I stepped on the bathroom scale this morning and looked at the number. Ugh. With Thanksgiving three days away and Christmas and New Years ahead, I was already losing the battle between the turkey and the scale.
Like many women, I put on weight in my fifties. The first few pounds seemed okay, since most of my clothes still fit. But the next few weren’t pretty, especially after my body rearranged itself.
When we moved to Vanaprastha, I set a goal to lose ten pounds but didn’t make a serious effort until early last year when my hips, knees and feet “told” me they’d be happier carrying less weight. I decreased consumption of processed food, salt, sugar, and alcohol while increasing my mountain road walks. As the numbers recorded by the scale slipped downward, I felt better, more energetic, relaxed, and lighter on my feet—literally.
At the end of the year, I was within a pound of meeting my goal. Then my discipline slipped, and half the weight returned. I could offer several excuses, but the bottom line is the turkey won over the scale.
This morning, a well-known and loved Psalm of David, Psalm 23 (KJV), came to mind:
The Lord is my shepherd; I shall not want.
2 He maketh me to lie down in green pastures: he leadeth me beside the still waters.
3 He restoreth my soul: he leadeth me in the paths of righteousness for his name’s sake.
4 Yea, though I walk through the valley of the shadow of death, I will fear no evil: for thou art with me; thy rod and thy staff they comfort me.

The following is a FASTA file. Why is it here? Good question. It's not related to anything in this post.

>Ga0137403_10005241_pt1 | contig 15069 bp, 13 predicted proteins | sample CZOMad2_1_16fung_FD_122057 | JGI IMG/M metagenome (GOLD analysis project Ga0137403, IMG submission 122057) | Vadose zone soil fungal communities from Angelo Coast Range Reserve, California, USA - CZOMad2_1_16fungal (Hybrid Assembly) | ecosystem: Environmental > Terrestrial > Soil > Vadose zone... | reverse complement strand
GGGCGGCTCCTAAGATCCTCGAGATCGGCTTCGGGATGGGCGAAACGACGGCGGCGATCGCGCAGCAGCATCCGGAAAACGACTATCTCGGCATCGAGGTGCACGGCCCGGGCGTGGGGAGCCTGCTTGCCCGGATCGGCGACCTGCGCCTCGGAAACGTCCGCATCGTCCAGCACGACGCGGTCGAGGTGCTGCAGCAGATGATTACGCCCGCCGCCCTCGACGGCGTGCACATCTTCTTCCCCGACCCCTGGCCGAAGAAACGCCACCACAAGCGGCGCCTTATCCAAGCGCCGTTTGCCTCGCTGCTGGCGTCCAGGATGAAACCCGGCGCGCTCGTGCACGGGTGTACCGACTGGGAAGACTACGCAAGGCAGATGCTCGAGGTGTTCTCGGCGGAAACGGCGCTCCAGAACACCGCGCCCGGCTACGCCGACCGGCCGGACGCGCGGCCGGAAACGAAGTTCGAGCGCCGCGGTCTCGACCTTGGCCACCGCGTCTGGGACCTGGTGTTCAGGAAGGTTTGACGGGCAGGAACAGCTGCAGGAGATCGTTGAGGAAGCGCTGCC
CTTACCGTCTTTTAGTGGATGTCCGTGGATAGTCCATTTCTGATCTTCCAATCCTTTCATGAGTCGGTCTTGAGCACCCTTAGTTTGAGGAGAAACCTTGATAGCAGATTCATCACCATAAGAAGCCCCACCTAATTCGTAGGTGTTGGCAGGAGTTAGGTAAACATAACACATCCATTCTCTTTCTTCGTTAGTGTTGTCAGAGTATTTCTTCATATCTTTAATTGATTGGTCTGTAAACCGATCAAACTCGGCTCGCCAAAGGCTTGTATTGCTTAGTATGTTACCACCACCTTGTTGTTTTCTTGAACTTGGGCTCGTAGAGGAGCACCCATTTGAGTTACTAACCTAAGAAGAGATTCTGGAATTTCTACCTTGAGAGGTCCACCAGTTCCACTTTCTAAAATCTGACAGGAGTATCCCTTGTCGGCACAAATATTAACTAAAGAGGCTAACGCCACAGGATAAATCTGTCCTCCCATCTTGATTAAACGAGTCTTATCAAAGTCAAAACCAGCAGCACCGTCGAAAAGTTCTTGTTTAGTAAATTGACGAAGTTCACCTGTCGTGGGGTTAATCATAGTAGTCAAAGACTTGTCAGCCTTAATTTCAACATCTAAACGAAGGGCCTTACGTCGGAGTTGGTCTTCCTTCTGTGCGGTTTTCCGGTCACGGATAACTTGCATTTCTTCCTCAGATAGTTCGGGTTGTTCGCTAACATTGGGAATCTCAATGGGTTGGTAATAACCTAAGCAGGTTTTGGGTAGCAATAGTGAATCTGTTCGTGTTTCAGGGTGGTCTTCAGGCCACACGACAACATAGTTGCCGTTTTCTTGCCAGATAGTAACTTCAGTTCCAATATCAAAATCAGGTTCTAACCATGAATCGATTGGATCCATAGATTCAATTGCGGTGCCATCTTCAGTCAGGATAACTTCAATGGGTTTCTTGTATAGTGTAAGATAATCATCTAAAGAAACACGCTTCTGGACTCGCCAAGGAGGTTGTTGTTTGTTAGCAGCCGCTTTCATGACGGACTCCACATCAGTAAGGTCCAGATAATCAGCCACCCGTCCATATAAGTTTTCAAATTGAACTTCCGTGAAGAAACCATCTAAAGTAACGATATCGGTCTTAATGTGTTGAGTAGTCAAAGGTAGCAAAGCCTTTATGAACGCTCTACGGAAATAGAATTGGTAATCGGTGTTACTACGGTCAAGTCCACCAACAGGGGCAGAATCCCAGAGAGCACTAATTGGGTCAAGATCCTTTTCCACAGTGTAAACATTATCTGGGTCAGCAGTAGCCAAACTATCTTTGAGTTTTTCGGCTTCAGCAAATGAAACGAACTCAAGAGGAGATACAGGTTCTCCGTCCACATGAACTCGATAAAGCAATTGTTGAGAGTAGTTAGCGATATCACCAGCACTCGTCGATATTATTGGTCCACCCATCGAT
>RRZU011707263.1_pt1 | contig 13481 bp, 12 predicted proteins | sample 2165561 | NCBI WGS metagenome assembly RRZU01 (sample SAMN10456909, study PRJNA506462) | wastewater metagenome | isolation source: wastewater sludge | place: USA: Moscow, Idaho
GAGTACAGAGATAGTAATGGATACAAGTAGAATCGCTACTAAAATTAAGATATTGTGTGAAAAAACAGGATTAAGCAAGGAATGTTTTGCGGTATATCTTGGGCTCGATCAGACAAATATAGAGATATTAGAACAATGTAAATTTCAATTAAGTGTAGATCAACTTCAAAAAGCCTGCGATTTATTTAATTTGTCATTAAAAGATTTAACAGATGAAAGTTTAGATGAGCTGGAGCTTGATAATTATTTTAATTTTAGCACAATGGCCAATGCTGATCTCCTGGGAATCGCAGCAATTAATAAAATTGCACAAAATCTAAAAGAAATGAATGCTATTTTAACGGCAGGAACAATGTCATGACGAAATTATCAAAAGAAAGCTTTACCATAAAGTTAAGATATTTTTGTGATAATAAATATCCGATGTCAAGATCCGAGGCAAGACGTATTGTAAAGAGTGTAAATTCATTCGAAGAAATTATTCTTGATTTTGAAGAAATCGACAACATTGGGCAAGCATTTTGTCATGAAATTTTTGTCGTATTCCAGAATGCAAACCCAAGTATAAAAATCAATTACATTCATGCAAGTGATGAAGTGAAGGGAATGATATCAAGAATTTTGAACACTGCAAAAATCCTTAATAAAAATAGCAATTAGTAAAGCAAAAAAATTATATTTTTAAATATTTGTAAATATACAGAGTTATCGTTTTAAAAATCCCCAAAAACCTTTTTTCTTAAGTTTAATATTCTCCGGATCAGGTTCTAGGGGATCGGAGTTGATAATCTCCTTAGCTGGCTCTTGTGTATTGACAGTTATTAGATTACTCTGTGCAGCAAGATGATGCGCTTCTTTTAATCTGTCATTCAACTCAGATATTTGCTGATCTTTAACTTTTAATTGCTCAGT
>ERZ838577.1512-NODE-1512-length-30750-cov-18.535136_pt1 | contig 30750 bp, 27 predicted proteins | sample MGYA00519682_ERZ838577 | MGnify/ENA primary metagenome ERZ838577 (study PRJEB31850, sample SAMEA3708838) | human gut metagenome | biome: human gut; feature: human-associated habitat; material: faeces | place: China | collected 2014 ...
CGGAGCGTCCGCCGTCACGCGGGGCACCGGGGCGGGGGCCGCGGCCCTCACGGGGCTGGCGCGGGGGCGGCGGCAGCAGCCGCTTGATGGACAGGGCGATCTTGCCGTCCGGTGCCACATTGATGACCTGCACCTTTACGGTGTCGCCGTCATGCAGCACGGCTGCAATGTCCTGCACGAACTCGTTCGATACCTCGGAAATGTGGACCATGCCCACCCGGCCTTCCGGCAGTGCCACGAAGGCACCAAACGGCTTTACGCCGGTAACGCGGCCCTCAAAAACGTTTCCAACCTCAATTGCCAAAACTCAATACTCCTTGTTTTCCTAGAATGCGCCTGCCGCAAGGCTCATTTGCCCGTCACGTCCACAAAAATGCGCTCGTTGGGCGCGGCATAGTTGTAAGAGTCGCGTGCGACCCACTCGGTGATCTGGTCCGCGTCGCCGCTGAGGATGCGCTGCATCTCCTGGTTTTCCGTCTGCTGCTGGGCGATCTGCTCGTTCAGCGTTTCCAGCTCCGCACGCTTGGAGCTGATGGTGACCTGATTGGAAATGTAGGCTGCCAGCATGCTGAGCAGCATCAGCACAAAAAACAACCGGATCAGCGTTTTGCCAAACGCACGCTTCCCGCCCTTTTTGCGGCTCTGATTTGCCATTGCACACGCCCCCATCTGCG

5 Thou preparest a table before me in the presence of mine enemies: thou anointest my head with oil; my cup runneth over.
6 Surely goodness and mercy shall follow me all the days of my life: and I will dwell in the house of the Lord forever.
The scale and the turkey. In verse 4, David says: “thy rod and thy staff they comfort me.” With the Lord as our shepherd, the scale—like a shepherd’s rod and staff—protects, guides, leads, and comforts us sheep. Verse 5 contains turkey images: a table prepared, a cup overflowing.
Amazing grace and mercy. Turkeys and scales are not enemies as I’d thought. Both are blessings.
Now, every time I sit at the table, no matter what meal is served, I want to think, “my cup runneth over.” And every time I weigh myself, no matter what number comes up, I want to think, “thy rod and thy staff they comfort me.” I’ll slip and forget to be grateful sometimes. But with the Lord as my shepherd, I shall not want for grace or mercy.
Keith and I wish you a blessed Thanksgiving.
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